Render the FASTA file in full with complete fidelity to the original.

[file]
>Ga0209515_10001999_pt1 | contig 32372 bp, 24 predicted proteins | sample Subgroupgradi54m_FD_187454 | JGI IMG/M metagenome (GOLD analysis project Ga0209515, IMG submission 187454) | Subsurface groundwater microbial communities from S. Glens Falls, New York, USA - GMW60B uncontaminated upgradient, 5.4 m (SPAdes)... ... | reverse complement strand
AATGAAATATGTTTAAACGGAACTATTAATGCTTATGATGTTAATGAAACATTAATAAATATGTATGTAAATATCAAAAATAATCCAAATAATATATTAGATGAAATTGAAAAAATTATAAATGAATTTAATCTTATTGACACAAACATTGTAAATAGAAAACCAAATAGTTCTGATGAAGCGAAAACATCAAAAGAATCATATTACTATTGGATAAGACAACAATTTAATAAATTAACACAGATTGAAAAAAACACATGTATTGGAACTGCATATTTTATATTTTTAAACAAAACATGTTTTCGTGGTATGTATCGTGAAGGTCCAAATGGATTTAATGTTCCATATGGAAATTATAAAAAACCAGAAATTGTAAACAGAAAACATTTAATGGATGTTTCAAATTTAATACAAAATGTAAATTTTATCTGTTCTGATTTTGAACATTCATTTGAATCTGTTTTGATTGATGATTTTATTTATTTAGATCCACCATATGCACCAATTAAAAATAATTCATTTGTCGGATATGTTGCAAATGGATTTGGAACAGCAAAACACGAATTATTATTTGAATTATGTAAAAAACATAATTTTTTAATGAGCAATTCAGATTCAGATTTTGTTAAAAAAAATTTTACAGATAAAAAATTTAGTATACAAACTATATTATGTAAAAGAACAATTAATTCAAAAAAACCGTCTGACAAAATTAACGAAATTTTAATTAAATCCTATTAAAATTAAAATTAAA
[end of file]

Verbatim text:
>Ga0209515_10001999_pt1 | contig 32372 bp, 24 predicted proteins | sample Subgroupgradi54m_FD_187454 | JGI IMG/M metagenome (GOLD analysis project Ga0209515, IMG submission 187454) | Subsurface groundwater microbial communities from S. Glens Falls, New York, USA - GMW60B uncontaminated upgradient, 5.4 m (SPAdes)... ... | reverse complement strand
AATGAAATATGTTTAAACGGAACTATTAATGCTTATGATGTTAATGAAACATTAATAAATATGTATGTAAATATCAAAAATAATCCAAATAATATATTAGATGAAATTGAAAAAATTATAAATGAATTTAATCTTATTGACACAAACATTGTAAATAGAAAACCAAATAGTTCTGATGAAGCGAAAACATCAAAAGAATCATATTACTATTGGATAAGACAACAATTTAATAAATTAACACAGATTGAAAAAAACACATGTATTGGAACTGCATATTTTATATTTTTAAACAAAACATGTTTTCGTGGTATGTATCGTGAAGGTCCAAATGGATTTAATGTTCCATATGGAAATTATAAAAAACCAGAAATTGTAAACAGAAAACATTTAATGGATGTTTCAAATTTAATACAAAATGTAAATTTTATCTGTTCTGATTTTGAACATTCATTTGAATCTGTTTTGATTGATGATTTTATTTATTTAGATCCACCATATGCACCAATTAAAAATAATTCATTTGTCGGATATGTTGCAAATGGATTTGGAACAGCAAAACACGAATTATTATTTGAATTATGTAAAAAACATAATTTTTTAATGAGCAATTCAGATTCAGATTTTGTTAAAAAAAATTTTACAGATAAAAAATTTAGTATACAAACTATATTATGTAAAAGAACAATTAATTCAAAAAAACCGTCTGACAAAATTAACGAAATTTTAATTAAATCCTATTAAAATTAAAATTAAA